Unlike the manga, Rintaro’s vision for Metropolis is far more influenced by the original German film, and distances itself from its source manga through several significant liberties with the plot, characters and settings. Some changes are so considerable, Rintaro has stated that Tezuka would have probably hated his and Otomo’s vision of the story. As a result, not only is there a veritable typhoon of expressionist imagery and breathtaking artistry, but also when buttressed by a rambunctious New Orleans jazz/swing soundtrack by Toshiyuki Honda, it becomes a piece wholly unique unto itself. Also, the score is quite possibly the best aspect of the film, and one of the best theatrical scores of the 2000s (and it is readily available in its own separate release, which everyone should get and appreciate).

With a sublime grace unmatched for its era, the film exudes a meticulous elegance when combining its traditional two-dimensional animation with computer graphics, producing a rich and vibrant world. The striking backgrounds and ambient action heightening the effectual character designs and action sequences, produce a visual experience completely one-of-a-kind. Regardless on opinions surrounding any other aspect of Metropolis, what is certain is that the film is down-damn-right gorgeous. However, the film stutters when transitioning between many sequences, unable to master a concise rhythm. This is partially due to the scattershot narrative that slips in and out of plot holes with regularity, relying on sublime visuals and inferential dialogue to a fault. Though the characters explore lofty themes, snatching at many multifaceted perspectives in an attempt to say something distinctive, they end up being more flash than bang; the breadth of their arcs concluding somewhat superficially (and marginally disappointing).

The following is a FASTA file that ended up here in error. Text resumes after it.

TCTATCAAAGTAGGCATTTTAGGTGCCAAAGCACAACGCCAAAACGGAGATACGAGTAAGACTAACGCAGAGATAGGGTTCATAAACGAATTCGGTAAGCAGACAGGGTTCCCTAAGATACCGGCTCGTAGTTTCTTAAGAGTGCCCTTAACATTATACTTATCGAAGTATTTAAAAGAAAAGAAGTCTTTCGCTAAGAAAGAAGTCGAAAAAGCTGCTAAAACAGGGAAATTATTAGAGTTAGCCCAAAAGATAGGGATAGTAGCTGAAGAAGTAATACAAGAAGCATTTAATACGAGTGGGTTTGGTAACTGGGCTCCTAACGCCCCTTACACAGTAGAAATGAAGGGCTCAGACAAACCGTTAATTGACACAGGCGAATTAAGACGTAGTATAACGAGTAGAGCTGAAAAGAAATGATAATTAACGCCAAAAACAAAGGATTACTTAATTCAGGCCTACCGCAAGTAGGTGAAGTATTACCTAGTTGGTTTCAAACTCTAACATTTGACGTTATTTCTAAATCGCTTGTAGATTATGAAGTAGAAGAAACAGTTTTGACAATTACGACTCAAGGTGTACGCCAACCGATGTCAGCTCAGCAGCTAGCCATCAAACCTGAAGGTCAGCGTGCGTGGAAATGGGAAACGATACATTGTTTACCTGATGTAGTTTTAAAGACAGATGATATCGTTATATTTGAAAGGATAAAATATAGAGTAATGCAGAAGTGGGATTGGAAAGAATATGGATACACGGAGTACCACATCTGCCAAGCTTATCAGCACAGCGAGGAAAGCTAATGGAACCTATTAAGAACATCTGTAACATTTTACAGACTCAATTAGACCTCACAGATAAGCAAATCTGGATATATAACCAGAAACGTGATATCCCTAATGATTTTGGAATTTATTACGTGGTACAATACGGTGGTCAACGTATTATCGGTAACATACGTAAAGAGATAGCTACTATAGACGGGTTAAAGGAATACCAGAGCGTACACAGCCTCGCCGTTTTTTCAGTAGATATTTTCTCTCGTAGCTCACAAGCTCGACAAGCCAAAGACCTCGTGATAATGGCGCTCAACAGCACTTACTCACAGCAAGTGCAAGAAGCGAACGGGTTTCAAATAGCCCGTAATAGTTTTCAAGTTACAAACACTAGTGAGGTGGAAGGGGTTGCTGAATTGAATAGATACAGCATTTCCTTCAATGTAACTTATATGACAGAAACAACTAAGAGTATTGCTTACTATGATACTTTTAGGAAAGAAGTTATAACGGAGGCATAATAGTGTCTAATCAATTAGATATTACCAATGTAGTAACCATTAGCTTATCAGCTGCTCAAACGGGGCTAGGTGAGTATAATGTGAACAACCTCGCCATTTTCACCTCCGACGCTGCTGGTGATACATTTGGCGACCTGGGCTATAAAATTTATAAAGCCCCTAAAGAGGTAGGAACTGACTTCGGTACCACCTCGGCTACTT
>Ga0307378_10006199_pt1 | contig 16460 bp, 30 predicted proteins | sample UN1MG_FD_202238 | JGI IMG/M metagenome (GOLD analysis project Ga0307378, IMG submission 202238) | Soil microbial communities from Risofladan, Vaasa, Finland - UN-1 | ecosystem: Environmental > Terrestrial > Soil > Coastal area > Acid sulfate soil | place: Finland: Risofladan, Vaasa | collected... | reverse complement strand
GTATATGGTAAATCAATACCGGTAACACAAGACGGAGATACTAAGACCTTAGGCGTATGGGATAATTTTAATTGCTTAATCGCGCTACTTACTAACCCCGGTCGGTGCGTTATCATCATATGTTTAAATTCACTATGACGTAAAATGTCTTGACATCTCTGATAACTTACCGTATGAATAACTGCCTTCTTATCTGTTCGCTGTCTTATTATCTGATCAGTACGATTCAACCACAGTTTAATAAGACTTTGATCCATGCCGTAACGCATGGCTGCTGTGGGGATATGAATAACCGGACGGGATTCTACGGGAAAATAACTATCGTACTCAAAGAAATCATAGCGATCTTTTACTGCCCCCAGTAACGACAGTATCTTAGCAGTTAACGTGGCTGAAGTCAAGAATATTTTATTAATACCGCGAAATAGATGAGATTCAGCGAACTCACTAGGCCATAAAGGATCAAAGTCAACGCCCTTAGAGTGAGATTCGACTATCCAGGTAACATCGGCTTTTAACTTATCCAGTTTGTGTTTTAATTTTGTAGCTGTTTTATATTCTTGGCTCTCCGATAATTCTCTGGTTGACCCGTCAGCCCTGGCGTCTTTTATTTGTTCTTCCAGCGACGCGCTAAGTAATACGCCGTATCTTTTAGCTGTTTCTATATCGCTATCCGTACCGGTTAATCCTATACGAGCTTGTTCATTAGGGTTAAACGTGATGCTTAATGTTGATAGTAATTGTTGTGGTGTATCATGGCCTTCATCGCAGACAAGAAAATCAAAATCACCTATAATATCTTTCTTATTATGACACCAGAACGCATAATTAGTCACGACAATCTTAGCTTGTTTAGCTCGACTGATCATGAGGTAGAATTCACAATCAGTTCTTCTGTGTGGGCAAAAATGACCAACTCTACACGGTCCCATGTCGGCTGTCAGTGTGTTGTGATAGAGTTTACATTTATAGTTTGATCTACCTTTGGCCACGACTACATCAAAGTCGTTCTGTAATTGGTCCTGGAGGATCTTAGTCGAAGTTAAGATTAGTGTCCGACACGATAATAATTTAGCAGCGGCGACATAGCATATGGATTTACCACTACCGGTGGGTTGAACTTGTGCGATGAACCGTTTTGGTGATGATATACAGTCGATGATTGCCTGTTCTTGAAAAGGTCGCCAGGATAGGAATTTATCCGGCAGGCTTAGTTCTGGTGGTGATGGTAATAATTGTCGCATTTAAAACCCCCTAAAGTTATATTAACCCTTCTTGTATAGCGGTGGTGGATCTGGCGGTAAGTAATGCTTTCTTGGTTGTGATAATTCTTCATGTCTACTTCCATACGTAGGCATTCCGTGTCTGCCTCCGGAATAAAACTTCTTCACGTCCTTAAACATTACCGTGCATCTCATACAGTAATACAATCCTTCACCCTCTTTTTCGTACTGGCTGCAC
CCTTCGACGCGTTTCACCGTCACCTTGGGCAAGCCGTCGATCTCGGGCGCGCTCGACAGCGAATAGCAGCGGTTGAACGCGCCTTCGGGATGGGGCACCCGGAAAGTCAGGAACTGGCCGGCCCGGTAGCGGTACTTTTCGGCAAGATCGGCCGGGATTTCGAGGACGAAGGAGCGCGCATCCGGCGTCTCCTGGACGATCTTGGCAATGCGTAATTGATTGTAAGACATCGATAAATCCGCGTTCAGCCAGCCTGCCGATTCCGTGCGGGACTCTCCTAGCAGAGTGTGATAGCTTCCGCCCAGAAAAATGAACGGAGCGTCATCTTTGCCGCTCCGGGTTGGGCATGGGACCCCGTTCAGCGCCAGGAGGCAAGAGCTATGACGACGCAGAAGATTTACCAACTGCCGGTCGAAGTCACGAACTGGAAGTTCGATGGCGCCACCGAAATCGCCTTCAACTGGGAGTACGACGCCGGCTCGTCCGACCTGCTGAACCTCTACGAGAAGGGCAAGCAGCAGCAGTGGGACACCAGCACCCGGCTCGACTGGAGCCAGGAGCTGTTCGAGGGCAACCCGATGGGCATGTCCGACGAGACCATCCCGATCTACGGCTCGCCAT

Upon its release on April 26, 2001 to generally positive reviews but a lukewarm commercial response, it would secure an international theatrical and television run in the US. Though still financially disappointing, it would garner further acclaim (notably from Roger Ebert and A.O. Scott) and be among those first-ever anime films shortlisted for an American Academy Award for Animation. It would lose the nomination (and eventual win) to Hayao Miyazaki’s classic Spirited Away, released just a couple months later.

Mill Creek Entertainment has re-released the film in a special steelbook Blu-ray/DVD combo, equipped with HD presentations (sporting both Japanese and English dubbed audio tracks) and a handful of supplementary features. The featurette documentary The Making of Metropolis, interviews with Rintaro and Otomo, and a mass of concept art and animation comparisons round out the release; all aspects are accessible through a satisfyingly kinetic menu, sampling footage and music from the feature. However, one major oversight is the constantly nagging absence of subtitles for the Japanese dub’s background voices, as well as translating the film’s opening titles and ending credits. Not a complete deal-breaker, as the rest of the package remains quite enticing, but it is something that should have easily been corrected.

Stunningly innovative (even by contemporary standards), and enriching as a visually striking spectacle, Metropolis stands one of the most ambitious undertakings in anime history, that ended up lost in its own majesty.

(www.millcreekent.com/osamu-tezuka-s-metropolis-steelbook.html)